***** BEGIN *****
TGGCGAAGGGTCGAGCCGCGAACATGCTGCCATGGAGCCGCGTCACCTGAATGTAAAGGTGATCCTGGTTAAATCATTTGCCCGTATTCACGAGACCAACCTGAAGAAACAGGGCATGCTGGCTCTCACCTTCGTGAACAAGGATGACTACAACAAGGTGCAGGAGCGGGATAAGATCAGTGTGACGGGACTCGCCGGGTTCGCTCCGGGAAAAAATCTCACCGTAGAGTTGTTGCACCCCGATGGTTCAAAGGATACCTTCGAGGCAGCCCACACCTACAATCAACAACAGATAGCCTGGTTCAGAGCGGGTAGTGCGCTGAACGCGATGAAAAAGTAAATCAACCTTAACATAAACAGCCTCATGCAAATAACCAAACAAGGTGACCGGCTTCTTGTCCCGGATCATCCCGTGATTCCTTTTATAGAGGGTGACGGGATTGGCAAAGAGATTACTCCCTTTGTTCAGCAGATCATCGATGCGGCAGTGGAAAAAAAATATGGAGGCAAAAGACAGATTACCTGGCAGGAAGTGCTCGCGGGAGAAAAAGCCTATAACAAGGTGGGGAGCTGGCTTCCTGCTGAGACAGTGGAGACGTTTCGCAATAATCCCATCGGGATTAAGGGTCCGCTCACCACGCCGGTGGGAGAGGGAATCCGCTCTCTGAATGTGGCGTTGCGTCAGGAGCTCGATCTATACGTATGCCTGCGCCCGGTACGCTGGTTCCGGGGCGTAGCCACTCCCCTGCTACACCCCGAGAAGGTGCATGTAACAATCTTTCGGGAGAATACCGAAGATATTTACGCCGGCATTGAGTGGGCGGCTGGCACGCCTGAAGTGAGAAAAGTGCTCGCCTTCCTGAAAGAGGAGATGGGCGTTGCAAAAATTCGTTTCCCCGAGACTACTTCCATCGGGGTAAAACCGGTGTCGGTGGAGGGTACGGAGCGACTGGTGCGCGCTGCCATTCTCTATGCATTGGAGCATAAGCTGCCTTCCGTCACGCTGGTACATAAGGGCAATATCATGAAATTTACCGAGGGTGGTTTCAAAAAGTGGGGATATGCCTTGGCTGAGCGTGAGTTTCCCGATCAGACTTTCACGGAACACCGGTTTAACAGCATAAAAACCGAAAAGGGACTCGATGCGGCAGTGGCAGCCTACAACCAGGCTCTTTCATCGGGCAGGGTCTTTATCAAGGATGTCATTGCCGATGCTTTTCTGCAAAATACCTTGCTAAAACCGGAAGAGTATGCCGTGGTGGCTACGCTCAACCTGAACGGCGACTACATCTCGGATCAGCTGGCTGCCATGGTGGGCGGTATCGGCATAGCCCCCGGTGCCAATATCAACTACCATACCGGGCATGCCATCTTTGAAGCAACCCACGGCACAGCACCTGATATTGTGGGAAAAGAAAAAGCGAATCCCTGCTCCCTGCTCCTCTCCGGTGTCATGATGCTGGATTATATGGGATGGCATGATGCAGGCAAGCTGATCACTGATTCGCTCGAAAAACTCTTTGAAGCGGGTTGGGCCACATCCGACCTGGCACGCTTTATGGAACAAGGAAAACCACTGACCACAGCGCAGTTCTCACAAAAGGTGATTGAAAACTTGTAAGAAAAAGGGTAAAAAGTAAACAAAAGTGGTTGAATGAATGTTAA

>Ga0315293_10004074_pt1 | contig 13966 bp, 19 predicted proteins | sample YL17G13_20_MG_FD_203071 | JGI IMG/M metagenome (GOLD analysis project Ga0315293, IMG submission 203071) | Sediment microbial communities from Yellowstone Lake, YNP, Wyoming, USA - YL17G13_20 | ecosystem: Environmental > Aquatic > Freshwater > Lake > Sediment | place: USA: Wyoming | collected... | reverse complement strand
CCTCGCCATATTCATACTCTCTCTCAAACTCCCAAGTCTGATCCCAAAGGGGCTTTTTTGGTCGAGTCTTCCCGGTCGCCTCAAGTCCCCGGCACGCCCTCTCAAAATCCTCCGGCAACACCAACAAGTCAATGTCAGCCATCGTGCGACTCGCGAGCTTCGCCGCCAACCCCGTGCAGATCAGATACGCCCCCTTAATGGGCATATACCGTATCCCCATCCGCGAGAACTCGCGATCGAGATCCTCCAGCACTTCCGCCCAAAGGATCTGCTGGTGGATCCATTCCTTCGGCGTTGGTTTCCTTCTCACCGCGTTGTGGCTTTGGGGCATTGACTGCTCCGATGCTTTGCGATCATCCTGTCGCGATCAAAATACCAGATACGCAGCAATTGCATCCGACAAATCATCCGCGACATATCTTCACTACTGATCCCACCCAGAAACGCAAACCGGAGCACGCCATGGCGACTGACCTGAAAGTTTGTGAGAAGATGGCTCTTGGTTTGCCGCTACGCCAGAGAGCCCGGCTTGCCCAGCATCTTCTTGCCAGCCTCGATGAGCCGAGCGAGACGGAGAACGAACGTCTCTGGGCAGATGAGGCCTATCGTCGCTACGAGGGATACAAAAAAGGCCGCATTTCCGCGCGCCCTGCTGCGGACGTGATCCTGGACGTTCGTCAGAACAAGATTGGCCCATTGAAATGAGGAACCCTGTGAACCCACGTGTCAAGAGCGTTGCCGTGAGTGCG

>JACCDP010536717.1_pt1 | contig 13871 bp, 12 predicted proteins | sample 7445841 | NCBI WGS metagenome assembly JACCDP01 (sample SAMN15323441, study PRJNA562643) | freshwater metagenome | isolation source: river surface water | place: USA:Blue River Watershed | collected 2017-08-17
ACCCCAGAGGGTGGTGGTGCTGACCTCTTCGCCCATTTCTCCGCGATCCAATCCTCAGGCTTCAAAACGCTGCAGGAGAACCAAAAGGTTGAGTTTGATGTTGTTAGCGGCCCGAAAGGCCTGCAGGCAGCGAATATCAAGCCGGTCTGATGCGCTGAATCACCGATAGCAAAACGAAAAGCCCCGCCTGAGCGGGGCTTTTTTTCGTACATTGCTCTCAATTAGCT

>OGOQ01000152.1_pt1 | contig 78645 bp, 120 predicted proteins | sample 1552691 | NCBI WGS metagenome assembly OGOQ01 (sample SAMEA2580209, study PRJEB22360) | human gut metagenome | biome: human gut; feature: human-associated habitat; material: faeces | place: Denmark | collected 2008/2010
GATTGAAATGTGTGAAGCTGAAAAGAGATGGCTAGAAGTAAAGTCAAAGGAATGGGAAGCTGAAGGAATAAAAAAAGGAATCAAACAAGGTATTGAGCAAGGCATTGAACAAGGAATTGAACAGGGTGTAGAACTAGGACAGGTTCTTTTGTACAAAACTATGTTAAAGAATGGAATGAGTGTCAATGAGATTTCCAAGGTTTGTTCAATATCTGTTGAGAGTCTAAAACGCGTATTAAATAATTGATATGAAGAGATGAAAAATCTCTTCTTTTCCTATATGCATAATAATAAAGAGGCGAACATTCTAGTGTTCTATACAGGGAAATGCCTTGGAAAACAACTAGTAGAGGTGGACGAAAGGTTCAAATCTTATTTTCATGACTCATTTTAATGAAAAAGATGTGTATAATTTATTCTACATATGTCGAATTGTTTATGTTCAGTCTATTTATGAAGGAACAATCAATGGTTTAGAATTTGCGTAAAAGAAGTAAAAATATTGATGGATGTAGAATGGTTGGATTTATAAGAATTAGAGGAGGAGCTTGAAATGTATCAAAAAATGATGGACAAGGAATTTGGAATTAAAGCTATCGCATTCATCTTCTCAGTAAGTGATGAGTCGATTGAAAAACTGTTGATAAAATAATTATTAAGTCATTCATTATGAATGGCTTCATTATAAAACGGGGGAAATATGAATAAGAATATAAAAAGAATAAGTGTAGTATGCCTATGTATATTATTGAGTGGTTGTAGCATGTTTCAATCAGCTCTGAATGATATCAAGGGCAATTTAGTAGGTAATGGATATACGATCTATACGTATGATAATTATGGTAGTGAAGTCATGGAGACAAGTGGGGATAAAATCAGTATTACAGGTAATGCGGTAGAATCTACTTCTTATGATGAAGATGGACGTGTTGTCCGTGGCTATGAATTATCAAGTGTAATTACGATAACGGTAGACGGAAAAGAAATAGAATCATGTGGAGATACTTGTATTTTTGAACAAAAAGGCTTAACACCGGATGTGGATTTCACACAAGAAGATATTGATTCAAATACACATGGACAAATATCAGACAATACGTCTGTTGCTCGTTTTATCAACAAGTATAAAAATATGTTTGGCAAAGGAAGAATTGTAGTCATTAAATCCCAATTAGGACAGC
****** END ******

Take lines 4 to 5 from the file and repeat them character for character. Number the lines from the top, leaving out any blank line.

>JACCDP010536717.1_pt1 | contig 13871 bp, 12 predicted proteins | sample 7445841 | NCBI WGS metagenome assembly JACCDP01 (sample SAMN15323441, study PRJNA562643) | freshwater metagenome | isolation source: river surface water | place: USA:Blue River Watershed | collected 2017-08-17
ACCCCAGAGGGTGGTGGTGCTGACCTCTTCGCCCATTTCTCCGCGATCCAATCCTCAGGCTTCAAAACGCTGCAGGAGAACCAAAAGGTTGAGTTTGATGTTGTTAGCGGCCCGAAAGGCCTGCAGGCAGCGAATATCAAGCCGGTCTGATGCGCTGAATCACCGATAGCAAAACGAAAAGCCCCGCCTGAGCGGGGCTTTTTTTCGTACATTGCTCTCAATTAGCT